MA: Well you can graduate from college with a Bachelors in psychology for example and work as a behavior technician in a clinic or part of a team where you’re being supervised by a fully certified behavior analyst. But another option just above that is we actually at UM just starting in August will be offering a 1 year masters program in behavior analysis so that will be one full year, fully programmed to the point where you don’t have to take any courses beyond that year so practicum courses, classroom courses, and it’s a masters degree so you spend one year with us, you’ll have your masters degree and the end of that year you’ll be able to sit for the certification exam in behavior analysis as a fully certified BCBA and that’s probably the shortest path to the full BCBA because you have to have your masters for that. But there are other pathways for meaningful work in this business. You could be a social worker, you could be a marriage and family counselor, mental health counselor, a special educator, you can be a school psychologist, obviously the longest paths are medicine if you want to be a neurologist or psychiatrist or something along those lines.
For psychology the path I took was 4 years undergrad and 6 years in doctoral program which included a year of internship. So it’s a 10-year journey and then it’s the journey trying to get an academic position and maintain a career in academia, you know it’s not easy; it’s a long journey. So the PhD is definitely with the MD the most far-reaching kind of goal but if you take it systematically and you know you want to have a career in Autism you just have to pick the path. I tell my students all the time the PhD is not the be all and end all, it’s a very nice degree and impressive on paper and sometimes in real life but it’s not your only pathway to have a meaningful life and a meaningful career. You can help people in lots of different ways and some don’t require anything, any degree. You can be a teacher’s assistant or a personal care assistant in their home with out any degree other than a high school degree. So I think people have to decide for themselves what path is viable and feasible and then go at it, go for it. The 10 year PhD path is a long one so I will acknowledge that if I had to do that again I’m not so sure, it’s long and it’s also very research based so not everyone wants to be a researcher, not everyone wants to do empirical masters not everyone wants to do an empirical dissertation, some people really just want to work with patients for the rest of their lives and that’s a choice they’ll have to make I think.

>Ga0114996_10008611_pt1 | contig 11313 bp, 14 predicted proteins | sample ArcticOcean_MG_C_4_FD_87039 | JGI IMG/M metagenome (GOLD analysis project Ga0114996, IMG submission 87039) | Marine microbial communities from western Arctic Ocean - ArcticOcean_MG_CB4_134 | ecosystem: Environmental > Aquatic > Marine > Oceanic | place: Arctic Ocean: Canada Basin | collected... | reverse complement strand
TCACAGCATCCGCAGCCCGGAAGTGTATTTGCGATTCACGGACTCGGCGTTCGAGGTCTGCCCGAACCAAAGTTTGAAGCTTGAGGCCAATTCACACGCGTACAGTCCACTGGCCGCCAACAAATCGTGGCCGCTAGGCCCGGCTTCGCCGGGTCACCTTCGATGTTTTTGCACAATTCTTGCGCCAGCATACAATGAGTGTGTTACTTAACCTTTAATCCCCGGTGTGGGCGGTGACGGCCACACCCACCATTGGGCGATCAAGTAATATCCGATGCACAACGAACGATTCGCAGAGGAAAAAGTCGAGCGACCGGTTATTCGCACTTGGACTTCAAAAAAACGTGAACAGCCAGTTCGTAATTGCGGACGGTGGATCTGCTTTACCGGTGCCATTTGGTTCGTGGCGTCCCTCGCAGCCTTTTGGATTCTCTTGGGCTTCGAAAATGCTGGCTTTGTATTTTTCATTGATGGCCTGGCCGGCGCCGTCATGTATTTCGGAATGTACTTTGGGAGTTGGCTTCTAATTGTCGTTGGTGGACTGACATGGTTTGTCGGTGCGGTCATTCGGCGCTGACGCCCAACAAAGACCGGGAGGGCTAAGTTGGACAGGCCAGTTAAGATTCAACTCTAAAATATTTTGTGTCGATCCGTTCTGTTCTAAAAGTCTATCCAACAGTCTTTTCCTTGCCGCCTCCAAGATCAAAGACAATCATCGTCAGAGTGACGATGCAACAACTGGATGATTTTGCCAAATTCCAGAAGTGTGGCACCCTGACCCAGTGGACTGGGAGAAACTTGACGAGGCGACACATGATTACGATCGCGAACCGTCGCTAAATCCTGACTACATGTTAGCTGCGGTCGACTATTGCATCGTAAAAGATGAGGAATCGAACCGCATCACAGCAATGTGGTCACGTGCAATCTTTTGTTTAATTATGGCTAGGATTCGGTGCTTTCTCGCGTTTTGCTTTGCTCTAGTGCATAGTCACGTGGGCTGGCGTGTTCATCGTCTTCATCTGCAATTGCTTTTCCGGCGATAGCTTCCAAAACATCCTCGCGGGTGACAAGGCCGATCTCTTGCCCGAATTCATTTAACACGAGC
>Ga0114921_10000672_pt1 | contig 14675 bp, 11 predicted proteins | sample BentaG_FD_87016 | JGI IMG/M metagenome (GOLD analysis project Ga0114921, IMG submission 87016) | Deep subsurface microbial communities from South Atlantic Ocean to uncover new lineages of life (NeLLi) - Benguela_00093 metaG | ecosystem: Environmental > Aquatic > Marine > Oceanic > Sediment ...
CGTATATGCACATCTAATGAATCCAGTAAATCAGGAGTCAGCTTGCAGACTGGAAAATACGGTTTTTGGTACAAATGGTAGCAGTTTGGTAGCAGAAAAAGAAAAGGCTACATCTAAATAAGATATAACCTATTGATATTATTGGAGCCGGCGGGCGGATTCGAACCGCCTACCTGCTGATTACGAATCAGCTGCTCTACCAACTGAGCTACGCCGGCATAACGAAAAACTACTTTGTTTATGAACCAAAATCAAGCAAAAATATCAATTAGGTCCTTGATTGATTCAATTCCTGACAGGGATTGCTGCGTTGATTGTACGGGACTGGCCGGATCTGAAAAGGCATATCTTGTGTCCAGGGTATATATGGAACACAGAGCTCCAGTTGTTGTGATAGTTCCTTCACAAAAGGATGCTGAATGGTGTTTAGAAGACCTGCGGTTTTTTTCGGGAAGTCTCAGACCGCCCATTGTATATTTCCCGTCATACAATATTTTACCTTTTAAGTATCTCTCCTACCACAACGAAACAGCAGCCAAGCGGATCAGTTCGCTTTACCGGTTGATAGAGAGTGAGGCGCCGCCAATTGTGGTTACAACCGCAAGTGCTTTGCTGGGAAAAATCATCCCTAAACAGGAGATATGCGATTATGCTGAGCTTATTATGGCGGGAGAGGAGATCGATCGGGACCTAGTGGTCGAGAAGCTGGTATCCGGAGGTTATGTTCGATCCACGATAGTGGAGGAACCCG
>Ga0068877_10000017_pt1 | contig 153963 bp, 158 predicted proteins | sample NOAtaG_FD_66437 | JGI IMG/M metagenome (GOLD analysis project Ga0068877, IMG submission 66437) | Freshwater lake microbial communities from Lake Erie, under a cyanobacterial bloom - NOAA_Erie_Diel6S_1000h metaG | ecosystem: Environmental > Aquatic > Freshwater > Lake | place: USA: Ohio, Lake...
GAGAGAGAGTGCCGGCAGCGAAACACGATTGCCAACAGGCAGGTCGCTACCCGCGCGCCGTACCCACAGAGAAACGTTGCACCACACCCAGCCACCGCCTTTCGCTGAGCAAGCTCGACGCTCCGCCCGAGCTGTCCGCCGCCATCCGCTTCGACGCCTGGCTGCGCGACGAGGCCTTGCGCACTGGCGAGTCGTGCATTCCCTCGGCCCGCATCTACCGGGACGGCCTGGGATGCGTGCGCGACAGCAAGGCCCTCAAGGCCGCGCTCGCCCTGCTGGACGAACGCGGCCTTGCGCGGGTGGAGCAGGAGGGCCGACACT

HR: Larry Kaplan, head of the USAAA, took me to task because our 40 minute documentary you can view free of charge on our website Asperger’s, Autism, and the Square Root of 2 neurodiversity documentary. He said you know I don’t like that you said I think labels are a lousy way to describe a human being because if we don’t have labels how are you going to get grants and everything. He’s right in that way.
MA: And as I’ve said before there is certainly a point and a purpose of having labels but when labels become so restrictive and in some cases demeaning, somewhat demoralizing to the person who has the label in some cases, in other cases there is great pride that comes with labels too. So the glass is not half full, not half empty.
HR: It’s kind of a segway too to what I’m trying to get to overcome with Different Brains is to get everybody to get rid of the stigma of having a different kind of brain because we don’t want to be stigmatized whether it’s mental health issues, intellectual disabilities or anything. When we interviewed Steve Ronik from the Henderson Behavioral Health, he said Hackie why is it you’re not stigmatized if you go to an oncologist or cardiologist but we mental health professionals get better results.
MA: That’s true. Interestingly something you said triggered a thought. We have quite a few young adults who come to the university of Miami as students, undergraduate students and they have Autism or Asperger’s or some other diagnosis but the parents are always wanting them to connect to the CARD center, get the support from the CARD center, to be affiliated with the CARD center and in almost every single case these remarkable young adults who have been so successful say I don’t want to go to college and be part of the CARD center. I want to go to college and just be a student. I don’t want to be that kid connected to his diagnosis by affiliating with the CARD center. So the parents are frustrated sometimes that we don’t provide those young people with more support but they don’t want that kind of affiliation, they want to start fresh, they want to be part of the young students who are going to college for their first time with out being tethered to the diagnosis of the past. Maybe it’s still relevant diagnosis maybe it’s not but the point is they don’t want that kind of support and I can totally get that, it makes perfect sense to me as someone who went to college once and saw it as an opportunity to just start fresh. New friends, new experiences, with out being held down by the past. That’s tricky sometimes, certain layers of support around that certain individual when they go off to college and some cases they would benefit from it and they have the right to decide how they want to be supported.